Attorney General David Eby (Black Press Media files)

B.C. government details regulations, changes in ICBC overhaul

Pre-approved services, accident benefit caps and how ICBC defines injuries part of update

The provincial government has made numerous cost-saving measures at ICBC official, including changes to accident benefits and how the auto insurance crown corporation categorizes different injuries.

The various regulations will go into effect April 1, 2019, according to documents signed by Attorney General David Eby Friday.

“These changes to ICBC’s accident benefits will cost an estimated $200 million annually,” a news release from the province reads. “This will be offset by an estimated saving of $1.2 billion per year through reduced legal costs, a limit on payouts for pain and suffering for minor injuries and a new dispute resolution model.”

Changes include a new limit of $5,500 for pain and suffering in minor injury claims, adding new pre-approved types of treatment such as kinesiology and counselling and classifying concussions as minor injuries.

READ MORE: ICBC overhaul includes new $50 fee for lending out your car to friends, family

READ MORE: ICBC doubles compensation for crash victims with serious injuries

READ MORE: New ICBC rate structure moves ahead

If significant symptoms still exist 12 months post-accident, the injury cap will no longer exist.

ICBC worked with medical experts, including the Doctors of BC voluntary medical association, as the province reduces the auto insurance corporation’s debt and exponential spending.

Doctors of BC president Dr. Eric Cadesky said changes such as pre-authorized accident benefits and new forms for patients post-accident will avoid the duplication of work and streamline the process.

“Eliminating unnecessary paperwork also allows doctors to spend more time with our patients.,” Cadesky said.

Other changes include wage loss payments increasing from $300 per week to $700, an increase to home support benefits and funeral cost payments rising to $7,500 from $2,500.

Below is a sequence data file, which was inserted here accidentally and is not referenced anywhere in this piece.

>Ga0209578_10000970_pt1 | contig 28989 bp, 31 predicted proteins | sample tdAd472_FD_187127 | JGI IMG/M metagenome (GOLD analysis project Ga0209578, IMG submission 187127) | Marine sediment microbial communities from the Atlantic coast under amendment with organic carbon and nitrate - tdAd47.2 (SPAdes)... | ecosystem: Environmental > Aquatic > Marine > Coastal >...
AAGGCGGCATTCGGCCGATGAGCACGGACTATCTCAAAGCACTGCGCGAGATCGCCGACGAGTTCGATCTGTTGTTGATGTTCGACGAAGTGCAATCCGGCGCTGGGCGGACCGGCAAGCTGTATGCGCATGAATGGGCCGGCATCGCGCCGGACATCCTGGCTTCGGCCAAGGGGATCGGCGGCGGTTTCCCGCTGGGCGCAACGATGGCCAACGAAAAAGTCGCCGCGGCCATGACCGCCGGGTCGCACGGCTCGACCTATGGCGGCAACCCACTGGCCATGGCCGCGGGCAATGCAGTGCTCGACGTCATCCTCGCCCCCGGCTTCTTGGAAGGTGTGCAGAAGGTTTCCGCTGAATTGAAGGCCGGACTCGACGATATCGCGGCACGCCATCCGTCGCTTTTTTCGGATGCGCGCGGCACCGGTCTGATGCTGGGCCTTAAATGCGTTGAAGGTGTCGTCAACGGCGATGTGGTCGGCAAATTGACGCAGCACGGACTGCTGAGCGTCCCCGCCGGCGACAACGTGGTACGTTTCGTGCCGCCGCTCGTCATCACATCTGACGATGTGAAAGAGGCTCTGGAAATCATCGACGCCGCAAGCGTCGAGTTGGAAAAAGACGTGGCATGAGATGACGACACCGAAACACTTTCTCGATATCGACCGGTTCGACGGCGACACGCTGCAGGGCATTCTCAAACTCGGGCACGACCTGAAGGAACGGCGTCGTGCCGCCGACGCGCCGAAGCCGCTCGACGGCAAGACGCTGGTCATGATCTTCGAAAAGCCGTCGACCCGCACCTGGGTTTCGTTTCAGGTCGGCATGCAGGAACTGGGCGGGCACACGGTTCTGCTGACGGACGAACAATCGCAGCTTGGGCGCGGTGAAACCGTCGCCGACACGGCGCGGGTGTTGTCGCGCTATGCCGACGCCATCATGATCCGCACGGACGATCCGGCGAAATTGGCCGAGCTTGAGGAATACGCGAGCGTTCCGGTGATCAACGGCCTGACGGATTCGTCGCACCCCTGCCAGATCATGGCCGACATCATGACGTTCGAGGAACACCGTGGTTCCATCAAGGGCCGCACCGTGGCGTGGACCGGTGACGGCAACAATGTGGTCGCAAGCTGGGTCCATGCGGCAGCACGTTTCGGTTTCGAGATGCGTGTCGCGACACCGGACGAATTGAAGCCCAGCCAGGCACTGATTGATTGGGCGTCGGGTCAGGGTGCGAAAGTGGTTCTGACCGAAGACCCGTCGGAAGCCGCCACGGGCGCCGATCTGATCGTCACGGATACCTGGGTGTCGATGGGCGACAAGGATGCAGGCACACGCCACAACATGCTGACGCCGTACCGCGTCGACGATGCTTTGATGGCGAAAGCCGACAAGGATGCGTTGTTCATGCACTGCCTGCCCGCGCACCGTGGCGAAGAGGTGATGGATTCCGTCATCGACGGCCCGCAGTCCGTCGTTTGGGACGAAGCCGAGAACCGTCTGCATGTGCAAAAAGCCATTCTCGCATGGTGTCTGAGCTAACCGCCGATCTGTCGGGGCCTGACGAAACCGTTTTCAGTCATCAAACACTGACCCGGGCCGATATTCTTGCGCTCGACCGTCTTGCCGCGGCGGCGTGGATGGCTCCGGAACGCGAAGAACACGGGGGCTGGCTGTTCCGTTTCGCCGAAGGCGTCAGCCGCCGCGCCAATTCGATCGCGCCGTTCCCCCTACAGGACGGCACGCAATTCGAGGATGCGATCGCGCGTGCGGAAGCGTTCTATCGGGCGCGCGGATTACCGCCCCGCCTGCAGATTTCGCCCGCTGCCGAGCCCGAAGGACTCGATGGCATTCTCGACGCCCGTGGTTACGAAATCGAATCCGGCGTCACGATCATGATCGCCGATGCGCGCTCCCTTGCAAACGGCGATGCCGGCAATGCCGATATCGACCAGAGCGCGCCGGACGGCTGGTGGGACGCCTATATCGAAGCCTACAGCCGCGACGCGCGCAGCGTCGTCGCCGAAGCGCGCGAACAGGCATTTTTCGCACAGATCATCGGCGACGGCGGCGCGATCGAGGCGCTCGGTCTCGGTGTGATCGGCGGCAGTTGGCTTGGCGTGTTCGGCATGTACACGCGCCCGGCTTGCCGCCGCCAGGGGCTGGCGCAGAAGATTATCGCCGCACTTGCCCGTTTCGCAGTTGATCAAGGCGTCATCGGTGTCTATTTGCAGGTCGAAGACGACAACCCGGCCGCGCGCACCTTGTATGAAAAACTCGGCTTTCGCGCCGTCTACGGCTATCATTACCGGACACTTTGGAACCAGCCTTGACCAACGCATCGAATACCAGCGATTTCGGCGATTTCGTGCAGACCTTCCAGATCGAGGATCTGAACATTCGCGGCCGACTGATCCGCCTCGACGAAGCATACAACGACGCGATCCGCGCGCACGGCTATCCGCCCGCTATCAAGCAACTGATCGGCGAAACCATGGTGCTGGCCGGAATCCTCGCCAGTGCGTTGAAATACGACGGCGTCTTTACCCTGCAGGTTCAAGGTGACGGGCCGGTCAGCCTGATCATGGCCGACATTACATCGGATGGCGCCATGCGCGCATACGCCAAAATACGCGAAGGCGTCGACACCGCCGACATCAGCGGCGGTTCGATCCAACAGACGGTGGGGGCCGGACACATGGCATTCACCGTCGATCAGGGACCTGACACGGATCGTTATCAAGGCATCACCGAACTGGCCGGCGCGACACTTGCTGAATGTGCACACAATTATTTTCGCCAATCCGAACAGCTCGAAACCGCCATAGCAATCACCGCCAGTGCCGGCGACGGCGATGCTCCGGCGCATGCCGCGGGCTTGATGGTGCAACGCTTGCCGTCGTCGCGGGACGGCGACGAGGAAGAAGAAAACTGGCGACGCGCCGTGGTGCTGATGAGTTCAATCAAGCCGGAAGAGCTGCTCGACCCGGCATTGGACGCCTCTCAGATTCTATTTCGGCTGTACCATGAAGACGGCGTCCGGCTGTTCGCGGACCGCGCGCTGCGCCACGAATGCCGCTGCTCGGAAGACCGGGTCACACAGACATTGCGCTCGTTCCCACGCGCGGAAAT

@ashwadhwani
ashley.wadhwani@bpdigital.ca

Like us on Facebook and follow us on Twitter.

Just Posted

Children’s character

A weekly family column for the 100 Mile Free Press

Do you have anything left to do before winter hits?

The weekly streeter for the 100 Mile Free Press

Wildlife Safety Group starts up in 108 Mile Ranch amid conflicts with animals

‘It doesn’t have to be this way, we can do better.’

Changes to the ALR

The weekly editorial for the 100 Mile Free Press

Christmas Bazaar to open at Parkside

“People always come up with something new”

Trudeau offers to help Pacific islands face climate change impact

Prime Minister Justin Trudeau met with the leaders from the Pacific island nations on Saturday during the APEC Summit in Papua New Guinea

Price makes 36 saves as Habs edge Canucks 3-2

Late goal lifts Montreal past Vancouver

BC Minister of Agriculture loses stepson to accidental overdose

Lana Popham announces death of her 23-year-old stepson, Dan Sealey

Canadian military’s template for perfect recruits outdated: Vance

Gen. Jonathan Vance, the chief of defence staff says that the military has to change because the very nature of warfare is changing, particularly when it comes to cyber-warfare

‘Toxic’ chosen as the Word of the Year by Oxford Dictionaries

Other top contenders for 2018 include ‘gaslighting’ and ‘techlash’

RCMP bust illegal B.C. cannabis lab

Marijuana may be legal but altering it using chemicals violates the Cannabis Act

Canada defeats Germany 29-10 in repechage, moves step closer to Rugby World Cup

Hong Kong needs a bonus-point win over Canada — scoring four or more tries — while denying the Canadians a bonus point

Avalanche Canada in desperate need of funding

The organization provides avalanche forecasting for an area larger than the United Kingdom

Quesnel fed up with detour, urges Ottawa to speed up road repair

West Fraser Road has been on detour since spring 2018, with no plans to repair washout until 2020

Most Read